Oklahoma City Kansas State, which doesn’t necessarily have a future NBA player on its roster, still achieved a No. 2 seed in the NCAA Tournament and was playing like it deserved the honor in its opening round game Thursday against overmatched North Texas.
Then junior guard Jacob Pullen chased a loose ball, collided with another player and fell hard on his elbow and hip. The Ford Center spectators wearing purple grew so quiet you could hear a Final Four dream drop.
Pullen left the court, and after Kansas State’s 82-62 victory said he had an X-ray of his elbow that revealed no fracture. He returned to the bench, but coach Frank Martin was reluctant to put him back in the game at first.
“When Jake went down, I was never worried about his hip. He’s got a lot of cushion back there,” Martin said, revealing the lighter side of his personality. “I was worried about his elbow. But he said it was fine. ... As soon as he saw that game get a little tight, he was screaming at me to put him back in, and like I’ve started to do, I listened to him.”
Teammate Curtis Kelly, who scored 15 points in 17 minutes for the Wildcats, didn’t seemed fazed.
“Jake is tough,” Kelly said. “He’s had worse falls than that in practice. I saw him get up, and I knew he was going to be fine. ... He fell on his back a few weeks ago, so I thought that was the problem. I thought he reinjured it, but I knew he was going to be fine.”
The ’Cats have to hope Pullen, walking gingerly after the game, is fine. He and backcourt mate Denis Clemente are the team’s two parts for which there is no replacement. They make K-State play at a fast pace and give the team two hard-to-guard players. Thursday, they combined to hit five three-pointers and score 32 points.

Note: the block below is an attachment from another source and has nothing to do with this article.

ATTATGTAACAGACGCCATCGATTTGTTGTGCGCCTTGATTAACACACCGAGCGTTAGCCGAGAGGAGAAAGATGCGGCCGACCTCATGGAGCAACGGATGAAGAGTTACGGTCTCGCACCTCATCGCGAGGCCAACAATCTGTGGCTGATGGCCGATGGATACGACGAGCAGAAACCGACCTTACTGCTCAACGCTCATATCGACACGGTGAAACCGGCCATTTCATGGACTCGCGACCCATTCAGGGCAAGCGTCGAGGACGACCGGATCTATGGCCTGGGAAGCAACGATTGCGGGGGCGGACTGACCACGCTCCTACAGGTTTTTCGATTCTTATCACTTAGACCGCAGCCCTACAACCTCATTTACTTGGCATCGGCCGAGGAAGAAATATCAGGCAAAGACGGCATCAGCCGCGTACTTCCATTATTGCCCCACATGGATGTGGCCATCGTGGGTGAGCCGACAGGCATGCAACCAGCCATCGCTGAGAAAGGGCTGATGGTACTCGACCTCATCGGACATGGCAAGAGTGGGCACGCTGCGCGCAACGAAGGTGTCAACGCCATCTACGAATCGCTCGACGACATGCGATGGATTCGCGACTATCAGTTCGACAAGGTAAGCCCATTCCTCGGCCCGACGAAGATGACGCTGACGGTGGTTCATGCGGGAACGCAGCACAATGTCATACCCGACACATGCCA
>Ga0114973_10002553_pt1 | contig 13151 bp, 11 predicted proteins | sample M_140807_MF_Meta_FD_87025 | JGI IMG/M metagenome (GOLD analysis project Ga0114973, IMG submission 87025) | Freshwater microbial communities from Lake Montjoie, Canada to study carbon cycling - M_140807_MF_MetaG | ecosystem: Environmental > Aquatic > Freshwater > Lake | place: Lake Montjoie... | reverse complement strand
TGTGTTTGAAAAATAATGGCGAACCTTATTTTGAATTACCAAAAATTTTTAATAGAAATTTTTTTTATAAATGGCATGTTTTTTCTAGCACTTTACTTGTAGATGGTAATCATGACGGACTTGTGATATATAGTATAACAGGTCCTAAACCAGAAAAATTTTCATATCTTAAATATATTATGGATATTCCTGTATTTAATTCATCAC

Neither seems ideally equipped to guard Brigham Young superstar guard Jimmer Fredette, who dropped 37 points in a 99-92 double-overtime win against Florida.
Fredette shapes up as an especially tough guard for a team that fouls a lot because Fredette is adept at drawing fouls. The assignment could fall to small forward Dominique Sutton.
“I mean, you score 45 points in a conference tournament game, and you come back into the NCAA Tournament and stick 37 in the basket against Florida, you’re doing something right, and he’s a big-time shooter who knows how to play,” Martin said of Fredette.
K-State, not picked as one of the 64 best teams in the nation by ESPN the Magazine in its preseason college basketball edition, remarkably played well enough to earn a No. 2 seed, and for that they must play BYU.
In a particularly strange year for the seeding committee, BYU not earning better than a No. 7 seed stood out as the weirdest decision of all. So not only did the Cougars get shafted, so did every team that has to play them in the tournament.
“Offensively, they’re real good,” Martin said. “That doesn’t mean they’re below average defensively. It’s just that offensively they’re real good.”
The same can be said for K-State defensively, which makes for an intriguing second-round matchup Saturday, one in which K-State will have a huge rebounding advantage and, with any luck, a healthy Pullen.